The difference between primitive types and reference types is one of Java's most controversial features, and developers often complain about the differences between primitive values and reference values.

  • Each primitive type is baked into the language.

    Java has eight primitive types.

  • Each reference type is a class or an interface.

    You can define your own reference type. So the number of reference types in Java is potentially endless.

Here's one of the primitive-versus-reference-type “gotchas:” You can't store a primitive value in an ArrayList. You can write

ArrayList<String> arrayList = new ArrayList<String>();

because String is a reference type. But you can't write

ArrayList<int> arrayList = new ArrayList<int>();

because int is a primitive type. Fortunately, each of Java's primitive types has a wrapper type, which is a reference type whose purpose is to contain another type's value. For example, an object of Java's Integer type contains a single int value. An object of Java's Double type contains a single double value. An object of Java's Character type contains a single char value. You can't create an ArrayList of int values, but you can create an ArrayList of Integer values.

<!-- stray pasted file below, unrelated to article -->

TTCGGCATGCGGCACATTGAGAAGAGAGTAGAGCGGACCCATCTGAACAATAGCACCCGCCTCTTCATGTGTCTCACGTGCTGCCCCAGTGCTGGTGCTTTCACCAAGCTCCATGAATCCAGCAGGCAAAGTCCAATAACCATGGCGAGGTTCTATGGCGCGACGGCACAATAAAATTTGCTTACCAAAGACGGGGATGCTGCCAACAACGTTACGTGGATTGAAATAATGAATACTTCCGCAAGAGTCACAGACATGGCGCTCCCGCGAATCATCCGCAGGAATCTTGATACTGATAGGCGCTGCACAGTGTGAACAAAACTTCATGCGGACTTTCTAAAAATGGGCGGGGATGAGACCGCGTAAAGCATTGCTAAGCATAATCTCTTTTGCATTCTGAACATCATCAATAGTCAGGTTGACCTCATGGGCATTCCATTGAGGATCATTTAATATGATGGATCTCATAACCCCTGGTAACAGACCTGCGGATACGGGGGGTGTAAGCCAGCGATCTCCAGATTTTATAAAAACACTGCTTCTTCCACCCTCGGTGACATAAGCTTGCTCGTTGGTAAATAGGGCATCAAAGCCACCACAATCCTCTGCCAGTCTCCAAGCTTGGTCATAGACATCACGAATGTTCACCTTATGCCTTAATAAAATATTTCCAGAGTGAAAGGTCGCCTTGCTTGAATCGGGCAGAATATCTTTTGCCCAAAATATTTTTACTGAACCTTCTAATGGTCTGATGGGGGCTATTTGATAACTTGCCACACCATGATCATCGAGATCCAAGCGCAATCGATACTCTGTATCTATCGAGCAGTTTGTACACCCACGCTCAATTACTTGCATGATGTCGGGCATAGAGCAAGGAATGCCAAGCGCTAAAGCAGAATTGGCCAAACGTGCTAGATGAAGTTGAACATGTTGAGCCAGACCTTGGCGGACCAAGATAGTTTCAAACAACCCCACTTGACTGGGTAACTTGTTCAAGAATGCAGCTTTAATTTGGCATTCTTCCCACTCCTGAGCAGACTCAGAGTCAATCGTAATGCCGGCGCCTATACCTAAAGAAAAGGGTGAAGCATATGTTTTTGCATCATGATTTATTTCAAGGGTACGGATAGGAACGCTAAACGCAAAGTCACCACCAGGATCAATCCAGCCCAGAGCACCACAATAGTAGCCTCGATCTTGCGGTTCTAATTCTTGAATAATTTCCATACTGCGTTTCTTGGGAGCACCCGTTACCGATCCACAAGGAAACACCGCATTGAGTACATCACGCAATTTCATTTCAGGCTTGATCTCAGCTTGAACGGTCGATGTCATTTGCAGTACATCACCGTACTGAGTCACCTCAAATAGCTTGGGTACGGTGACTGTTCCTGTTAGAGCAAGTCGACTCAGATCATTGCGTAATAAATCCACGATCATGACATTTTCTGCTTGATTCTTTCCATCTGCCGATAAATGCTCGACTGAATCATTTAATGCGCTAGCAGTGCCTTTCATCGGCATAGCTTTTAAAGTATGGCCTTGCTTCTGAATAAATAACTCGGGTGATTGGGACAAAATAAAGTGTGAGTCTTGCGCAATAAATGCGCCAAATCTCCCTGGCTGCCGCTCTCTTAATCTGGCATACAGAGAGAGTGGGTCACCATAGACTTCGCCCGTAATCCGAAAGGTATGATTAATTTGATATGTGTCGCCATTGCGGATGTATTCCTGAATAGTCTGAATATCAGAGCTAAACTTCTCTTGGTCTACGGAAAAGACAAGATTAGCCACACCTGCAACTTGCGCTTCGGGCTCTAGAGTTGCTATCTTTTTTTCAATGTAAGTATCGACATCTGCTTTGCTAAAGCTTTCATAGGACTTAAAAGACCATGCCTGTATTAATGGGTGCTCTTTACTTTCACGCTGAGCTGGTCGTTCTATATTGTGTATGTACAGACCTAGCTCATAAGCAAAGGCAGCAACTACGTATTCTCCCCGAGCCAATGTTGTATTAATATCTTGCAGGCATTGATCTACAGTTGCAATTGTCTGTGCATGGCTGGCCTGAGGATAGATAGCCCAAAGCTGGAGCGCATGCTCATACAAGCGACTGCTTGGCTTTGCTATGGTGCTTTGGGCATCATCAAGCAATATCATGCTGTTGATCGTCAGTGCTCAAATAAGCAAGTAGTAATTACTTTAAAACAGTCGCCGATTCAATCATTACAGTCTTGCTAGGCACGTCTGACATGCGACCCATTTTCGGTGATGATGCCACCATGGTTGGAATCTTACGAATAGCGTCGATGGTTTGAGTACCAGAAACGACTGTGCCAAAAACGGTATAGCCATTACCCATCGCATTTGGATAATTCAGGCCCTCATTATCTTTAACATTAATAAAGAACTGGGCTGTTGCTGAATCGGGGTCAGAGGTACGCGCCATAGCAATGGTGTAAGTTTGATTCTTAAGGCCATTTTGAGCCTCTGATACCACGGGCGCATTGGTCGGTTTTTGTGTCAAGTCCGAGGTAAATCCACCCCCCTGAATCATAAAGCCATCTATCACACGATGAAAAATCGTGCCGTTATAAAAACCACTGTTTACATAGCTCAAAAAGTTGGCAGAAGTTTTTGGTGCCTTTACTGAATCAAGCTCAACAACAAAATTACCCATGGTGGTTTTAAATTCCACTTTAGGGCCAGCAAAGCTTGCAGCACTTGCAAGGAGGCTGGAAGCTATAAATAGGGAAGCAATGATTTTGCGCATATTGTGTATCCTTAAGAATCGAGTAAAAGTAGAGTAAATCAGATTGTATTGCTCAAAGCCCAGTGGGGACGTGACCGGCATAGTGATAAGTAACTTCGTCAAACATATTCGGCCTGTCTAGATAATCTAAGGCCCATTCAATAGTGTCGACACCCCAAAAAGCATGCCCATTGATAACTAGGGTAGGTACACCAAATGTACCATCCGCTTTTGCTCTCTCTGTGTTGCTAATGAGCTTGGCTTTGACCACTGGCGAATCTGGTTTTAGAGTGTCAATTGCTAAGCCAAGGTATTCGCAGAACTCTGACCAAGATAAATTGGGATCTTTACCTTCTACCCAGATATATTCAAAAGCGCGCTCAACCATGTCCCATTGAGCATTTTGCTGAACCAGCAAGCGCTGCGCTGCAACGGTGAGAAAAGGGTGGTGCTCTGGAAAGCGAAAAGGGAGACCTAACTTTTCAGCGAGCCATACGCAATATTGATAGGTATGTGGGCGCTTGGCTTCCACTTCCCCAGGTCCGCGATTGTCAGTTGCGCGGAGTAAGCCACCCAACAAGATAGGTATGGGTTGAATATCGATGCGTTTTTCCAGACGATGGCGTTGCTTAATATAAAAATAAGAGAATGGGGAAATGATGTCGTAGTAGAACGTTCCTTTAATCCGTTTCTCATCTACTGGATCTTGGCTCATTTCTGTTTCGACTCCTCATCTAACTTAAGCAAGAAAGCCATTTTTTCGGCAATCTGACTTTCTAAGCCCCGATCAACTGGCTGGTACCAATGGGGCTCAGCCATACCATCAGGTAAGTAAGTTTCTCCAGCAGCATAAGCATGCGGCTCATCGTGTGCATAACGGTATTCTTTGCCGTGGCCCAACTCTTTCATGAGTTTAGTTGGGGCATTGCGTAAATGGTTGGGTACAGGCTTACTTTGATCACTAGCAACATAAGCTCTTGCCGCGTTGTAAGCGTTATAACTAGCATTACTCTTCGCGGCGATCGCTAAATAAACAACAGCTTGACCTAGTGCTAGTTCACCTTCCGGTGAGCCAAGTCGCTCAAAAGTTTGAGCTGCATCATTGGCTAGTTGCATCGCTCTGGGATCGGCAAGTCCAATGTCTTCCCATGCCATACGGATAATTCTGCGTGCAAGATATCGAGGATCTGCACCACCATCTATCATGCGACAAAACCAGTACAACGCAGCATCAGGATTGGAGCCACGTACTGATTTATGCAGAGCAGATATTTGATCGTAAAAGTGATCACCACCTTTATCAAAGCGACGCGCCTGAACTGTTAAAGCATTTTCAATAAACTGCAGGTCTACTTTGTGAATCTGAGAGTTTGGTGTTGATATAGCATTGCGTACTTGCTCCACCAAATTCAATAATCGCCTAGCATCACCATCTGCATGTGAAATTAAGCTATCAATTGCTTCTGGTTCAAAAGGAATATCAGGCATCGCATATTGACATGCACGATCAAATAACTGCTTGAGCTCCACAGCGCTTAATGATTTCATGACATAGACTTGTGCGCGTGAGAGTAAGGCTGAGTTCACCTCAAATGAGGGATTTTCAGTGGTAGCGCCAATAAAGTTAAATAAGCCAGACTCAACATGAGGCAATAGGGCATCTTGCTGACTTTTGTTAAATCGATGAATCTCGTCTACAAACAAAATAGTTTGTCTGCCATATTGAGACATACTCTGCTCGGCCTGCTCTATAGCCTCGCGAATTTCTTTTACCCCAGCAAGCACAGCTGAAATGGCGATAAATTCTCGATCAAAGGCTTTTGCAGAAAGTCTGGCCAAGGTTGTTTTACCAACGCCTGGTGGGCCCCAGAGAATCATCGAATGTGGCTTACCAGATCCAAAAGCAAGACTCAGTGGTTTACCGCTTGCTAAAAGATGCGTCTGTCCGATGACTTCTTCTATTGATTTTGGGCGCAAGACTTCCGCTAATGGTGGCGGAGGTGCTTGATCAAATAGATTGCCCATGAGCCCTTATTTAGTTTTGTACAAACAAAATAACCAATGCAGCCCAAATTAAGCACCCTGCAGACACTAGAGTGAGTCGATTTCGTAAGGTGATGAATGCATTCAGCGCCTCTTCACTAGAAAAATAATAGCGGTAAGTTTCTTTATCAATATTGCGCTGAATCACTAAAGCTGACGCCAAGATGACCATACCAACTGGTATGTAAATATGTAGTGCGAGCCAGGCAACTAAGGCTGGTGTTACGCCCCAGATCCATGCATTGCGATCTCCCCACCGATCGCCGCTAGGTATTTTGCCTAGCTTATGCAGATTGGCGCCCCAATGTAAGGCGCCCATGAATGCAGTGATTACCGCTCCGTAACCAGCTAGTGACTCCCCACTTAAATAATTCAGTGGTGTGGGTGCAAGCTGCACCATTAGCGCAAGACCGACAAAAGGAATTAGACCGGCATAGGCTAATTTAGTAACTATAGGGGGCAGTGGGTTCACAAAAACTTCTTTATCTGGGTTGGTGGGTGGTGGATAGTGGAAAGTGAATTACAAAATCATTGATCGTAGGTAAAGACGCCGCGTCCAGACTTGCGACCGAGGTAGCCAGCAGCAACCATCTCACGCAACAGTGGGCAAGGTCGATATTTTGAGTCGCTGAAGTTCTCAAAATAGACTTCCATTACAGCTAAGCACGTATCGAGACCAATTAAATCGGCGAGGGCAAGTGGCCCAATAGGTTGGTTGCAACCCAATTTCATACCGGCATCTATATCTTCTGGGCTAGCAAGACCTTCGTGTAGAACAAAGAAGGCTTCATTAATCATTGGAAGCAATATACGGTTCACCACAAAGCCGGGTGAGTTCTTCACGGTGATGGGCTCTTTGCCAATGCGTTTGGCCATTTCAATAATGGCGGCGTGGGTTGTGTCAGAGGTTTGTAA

ArrayList<Integer> arrayList = new ArrayList<Integer>();

Every primitive type's name begins with a lowercase letter. Every wrapper type's name begins with an uppercase letter.

In addition to containing primitive values, wrapper classes provide useful methods for working with primitive values. For example, the Integer wrapper class contains parseInt and other useful methods for working with int values:

String string = "17";
int number = Integer.parseInt(string);

On the downside, working with wrapper types can be clumsy. For example, you can't use arithmetic operators with Java's numeric wrapper types. Here's the way to create two Integer values and add them together:

Integer myInteger = new Integer(3);
Integer myOtherInteger = new Integer(15);
Integer sum =
  myInteger.intValue() + myOtherInteger.intValue();